Commissioner Gordon says : I never said thank you.
Batman replies : … and you’ll never have to.
But human nature doesn’t generally work this way, right. We like being thanked for our efforts and there’s no shame in that. And its been empirically established that charities and social enterprises alike are more likely to be successful when they thank supporters and customers (see the blogroll for numerous examples).
After the latest round of Christmas donations, however, I am starting to think that we need to find a better way of doing it. I keep my thank you letters and emails to learn from professionally, and in 2010 I’ve received nearly 50.
Take the logos away, however and it gets much harder to discern who is thanking me and for what. I’m not suggesting this is a problem just yet but as I look into my crystal ball, I wonder about the merits of us all acting on exactly the same (good) advice. Doesn’t best practice just become wallpaper in any discipline once it’s adopted by everyone?
And couldn’t we think about ways to acknowledge support, contributions or custom that make us stand out from the rest of the crowd; helping to nurture a more positive relationship with individuals? So here are a few ideas to bend the system a little. And before various gurus get on my case, I’m not committing heresy, here – I’m just suggesting a few thoughts to build on established best practice in an increasingly communications-saturated world.
- Change the vocabulary – finding different ways of saying thank you will at least prevent boredom with your messages. A little verbal rotation could help to refresh your messages.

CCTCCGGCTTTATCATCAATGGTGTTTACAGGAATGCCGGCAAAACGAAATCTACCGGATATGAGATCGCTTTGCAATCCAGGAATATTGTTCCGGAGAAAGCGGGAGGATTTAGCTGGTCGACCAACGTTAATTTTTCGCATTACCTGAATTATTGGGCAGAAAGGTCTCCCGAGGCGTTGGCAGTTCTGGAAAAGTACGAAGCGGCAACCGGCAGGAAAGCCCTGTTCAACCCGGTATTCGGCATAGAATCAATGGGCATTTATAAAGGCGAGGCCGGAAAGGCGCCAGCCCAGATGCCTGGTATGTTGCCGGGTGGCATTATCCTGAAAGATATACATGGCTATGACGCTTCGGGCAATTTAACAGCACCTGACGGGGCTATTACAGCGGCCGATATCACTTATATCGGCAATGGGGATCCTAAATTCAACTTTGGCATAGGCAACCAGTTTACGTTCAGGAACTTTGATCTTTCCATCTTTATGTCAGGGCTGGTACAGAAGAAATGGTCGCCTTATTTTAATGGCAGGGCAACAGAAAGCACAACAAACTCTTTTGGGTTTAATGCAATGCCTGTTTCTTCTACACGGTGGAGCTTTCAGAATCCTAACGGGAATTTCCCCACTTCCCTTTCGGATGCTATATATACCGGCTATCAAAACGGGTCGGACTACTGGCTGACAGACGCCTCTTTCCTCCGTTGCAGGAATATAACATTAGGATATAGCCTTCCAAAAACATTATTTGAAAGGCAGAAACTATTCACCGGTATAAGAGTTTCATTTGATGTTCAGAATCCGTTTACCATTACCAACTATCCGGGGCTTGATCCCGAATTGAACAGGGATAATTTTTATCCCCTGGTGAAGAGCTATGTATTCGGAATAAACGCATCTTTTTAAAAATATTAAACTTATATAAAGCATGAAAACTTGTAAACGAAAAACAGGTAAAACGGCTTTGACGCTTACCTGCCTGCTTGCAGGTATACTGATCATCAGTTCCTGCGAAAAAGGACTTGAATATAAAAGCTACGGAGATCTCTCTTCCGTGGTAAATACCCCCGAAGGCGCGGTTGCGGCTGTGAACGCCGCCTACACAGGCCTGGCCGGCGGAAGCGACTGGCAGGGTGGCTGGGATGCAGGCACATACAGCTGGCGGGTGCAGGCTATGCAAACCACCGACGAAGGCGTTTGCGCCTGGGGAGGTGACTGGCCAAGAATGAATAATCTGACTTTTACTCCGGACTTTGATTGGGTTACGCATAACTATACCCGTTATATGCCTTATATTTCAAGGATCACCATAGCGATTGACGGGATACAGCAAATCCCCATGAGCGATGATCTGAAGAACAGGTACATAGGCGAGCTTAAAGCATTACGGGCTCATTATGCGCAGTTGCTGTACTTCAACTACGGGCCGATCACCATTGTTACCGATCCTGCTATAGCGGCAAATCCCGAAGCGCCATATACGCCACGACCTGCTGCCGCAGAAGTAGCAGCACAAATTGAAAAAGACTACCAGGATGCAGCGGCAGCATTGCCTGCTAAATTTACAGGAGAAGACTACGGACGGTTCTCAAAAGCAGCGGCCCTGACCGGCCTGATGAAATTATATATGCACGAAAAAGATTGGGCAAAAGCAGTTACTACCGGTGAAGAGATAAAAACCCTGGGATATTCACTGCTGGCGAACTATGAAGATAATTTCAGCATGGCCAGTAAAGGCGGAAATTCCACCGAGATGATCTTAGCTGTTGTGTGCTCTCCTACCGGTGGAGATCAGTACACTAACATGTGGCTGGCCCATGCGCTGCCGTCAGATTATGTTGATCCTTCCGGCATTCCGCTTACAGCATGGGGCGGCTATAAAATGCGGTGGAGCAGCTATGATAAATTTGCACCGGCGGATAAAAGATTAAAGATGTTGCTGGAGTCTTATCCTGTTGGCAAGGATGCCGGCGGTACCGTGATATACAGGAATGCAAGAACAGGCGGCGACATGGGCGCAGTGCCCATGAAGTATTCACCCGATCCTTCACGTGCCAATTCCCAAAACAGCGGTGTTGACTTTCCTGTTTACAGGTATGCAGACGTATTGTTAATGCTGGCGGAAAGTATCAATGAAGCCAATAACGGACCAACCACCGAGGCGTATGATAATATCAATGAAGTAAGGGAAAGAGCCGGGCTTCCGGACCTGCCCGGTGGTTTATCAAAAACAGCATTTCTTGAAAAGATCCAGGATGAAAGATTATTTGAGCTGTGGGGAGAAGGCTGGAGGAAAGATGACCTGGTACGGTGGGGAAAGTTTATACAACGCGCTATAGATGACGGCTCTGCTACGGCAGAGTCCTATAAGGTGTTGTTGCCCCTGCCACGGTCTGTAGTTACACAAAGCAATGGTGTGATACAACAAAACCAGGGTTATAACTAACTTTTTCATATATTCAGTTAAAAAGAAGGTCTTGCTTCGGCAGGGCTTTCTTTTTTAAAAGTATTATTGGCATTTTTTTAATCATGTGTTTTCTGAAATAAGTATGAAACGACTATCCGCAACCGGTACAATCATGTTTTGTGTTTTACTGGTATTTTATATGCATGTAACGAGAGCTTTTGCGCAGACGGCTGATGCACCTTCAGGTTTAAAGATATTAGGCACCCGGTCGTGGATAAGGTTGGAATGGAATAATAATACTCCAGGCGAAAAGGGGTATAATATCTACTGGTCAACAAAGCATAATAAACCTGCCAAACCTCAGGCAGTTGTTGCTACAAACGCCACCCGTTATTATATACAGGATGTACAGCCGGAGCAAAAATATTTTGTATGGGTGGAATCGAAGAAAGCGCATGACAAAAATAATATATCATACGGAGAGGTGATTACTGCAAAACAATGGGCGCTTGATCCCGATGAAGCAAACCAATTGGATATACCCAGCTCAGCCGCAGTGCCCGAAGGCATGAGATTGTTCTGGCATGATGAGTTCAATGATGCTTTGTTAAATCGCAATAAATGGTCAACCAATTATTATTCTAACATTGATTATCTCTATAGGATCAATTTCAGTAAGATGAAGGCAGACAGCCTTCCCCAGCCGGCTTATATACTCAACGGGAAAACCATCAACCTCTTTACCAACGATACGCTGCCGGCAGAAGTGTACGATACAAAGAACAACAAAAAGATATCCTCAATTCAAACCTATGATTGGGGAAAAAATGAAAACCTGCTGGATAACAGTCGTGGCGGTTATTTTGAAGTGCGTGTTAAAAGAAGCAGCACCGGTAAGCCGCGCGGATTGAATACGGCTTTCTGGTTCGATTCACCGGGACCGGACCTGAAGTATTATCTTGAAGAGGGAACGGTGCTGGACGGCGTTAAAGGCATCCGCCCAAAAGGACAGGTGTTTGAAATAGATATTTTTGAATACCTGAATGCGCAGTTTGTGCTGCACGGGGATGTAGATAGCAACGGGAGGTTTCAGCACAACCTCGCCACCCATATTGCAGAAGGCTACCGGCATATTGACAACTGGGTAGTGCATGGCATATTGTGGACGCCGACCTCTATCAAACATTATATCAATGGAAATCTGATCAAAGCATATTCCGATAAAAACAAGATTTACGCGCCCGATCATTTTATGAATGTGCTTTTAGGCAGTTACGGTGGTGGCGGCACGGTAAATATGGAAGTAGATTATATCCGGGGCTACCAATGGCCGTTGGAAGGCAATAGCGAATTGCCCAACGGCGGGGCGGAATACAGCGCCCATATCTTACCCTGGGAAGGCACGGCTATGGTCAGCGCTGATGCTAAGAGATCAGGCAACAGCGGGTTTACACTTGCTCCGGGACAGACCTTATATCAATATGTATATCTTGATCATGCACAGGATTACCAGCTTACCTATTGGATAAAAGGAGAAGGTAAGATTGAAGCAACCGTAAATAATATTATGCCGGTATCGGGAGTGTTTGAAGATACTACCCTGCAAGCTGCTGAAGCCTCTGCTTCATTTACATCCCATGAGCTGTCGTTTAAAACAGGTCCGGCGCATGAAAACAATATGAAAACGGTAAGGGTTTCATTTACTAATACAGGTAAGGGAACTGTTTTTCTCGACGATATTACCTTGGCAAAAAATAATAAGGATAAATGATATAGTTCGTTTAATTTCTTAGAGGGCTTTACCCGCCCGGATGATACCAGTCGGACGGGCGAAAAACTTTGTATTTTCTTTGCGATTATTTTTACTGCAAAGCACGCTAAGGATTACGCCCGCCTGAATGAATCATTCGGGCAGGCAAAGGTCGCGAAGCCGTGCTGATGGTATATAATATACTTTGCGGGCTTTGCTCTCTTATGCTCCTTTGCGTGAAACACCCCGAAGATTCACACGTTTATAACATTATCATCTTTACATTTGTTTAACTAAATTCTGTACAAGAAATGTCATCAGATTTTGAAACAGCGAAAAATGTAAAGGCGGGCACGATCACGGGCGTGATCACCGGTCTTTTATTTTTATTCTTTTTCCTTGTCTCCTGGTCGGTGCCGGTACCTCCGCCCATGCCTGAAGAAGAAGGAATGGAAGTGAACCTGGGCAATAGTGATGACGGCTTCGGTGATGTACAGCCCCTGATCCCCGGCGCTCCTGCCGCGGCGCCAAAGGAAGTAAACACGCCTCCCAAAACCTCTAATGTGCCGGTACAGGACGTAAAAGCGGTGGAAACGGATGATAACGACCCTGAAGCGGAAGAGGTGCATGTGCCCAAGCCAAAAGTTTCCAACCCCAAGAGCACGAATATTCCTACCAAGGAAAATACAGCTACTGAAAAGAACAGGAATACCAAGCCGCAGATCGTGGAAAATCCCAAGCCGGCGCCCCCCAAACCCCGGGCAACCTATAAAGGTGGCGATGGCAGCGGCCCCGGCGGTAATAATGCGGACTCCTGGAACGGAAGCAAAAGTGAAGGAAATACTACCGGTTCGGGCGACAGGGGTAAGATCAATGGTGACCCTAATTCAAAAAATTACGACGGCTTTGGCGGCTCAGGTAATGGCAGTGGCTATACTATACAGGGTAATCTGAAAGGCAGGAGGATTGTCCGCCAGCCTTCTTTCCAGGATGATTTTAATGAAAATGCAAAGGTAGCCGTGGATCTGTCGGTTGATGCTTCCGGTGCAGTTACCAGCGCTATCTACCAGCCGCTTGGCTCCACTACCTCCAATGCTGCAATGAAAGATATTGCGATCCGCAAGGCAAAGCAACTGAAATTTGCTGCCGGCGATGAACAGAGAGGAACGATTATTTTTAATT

- Look at the frequency and format with which you say thank you. If it is an email footer on every message you send out, it’s impact will diminish over time.
- You can acknowledge instead of thank – we couldn’t have done this without you…
- Tell a story or get a beneficiary message to underpin the thanks – makes it more personal and real.
- Consign standard thank you’s to history. Make the thanks or acknowledgements relevant to the contribution ie; if it’s for a donation, explain what it’s for or what you already did with it. If it’s for volunteers, show them what their time actually achieves.
- Celebrate your successes with people – parties, events, gifts and gestures which have a high perceived value (like giving staff members an extra two days’ holiday)
- If appropriate, publicly acknowledge contributions in media or press activity or in other public forums. Send any coverage to individuals to show how much you value their support or custom. Nothing says ‘we love you’ to volunteers like a double-page spread in their local newspaper organised by the charity.
- Thank them when they’re not expecting it – an out-of-the-blue thanks can let them know you still value and need their contribution. I once successfully sent supporters Christmas tree decorations in the summer to help remind them that their ongoing help was hugely valuable.
What do you think? Is it time to evolve our ‘thanks’ to be as tailored as the donation campaigns they follow? Can we still be grateful to supporters and customers and differentiate ourselves from other organisations?
* Original muchas gracias image sourced from http://www.boston.com/ae/theater_arts/exhibitionist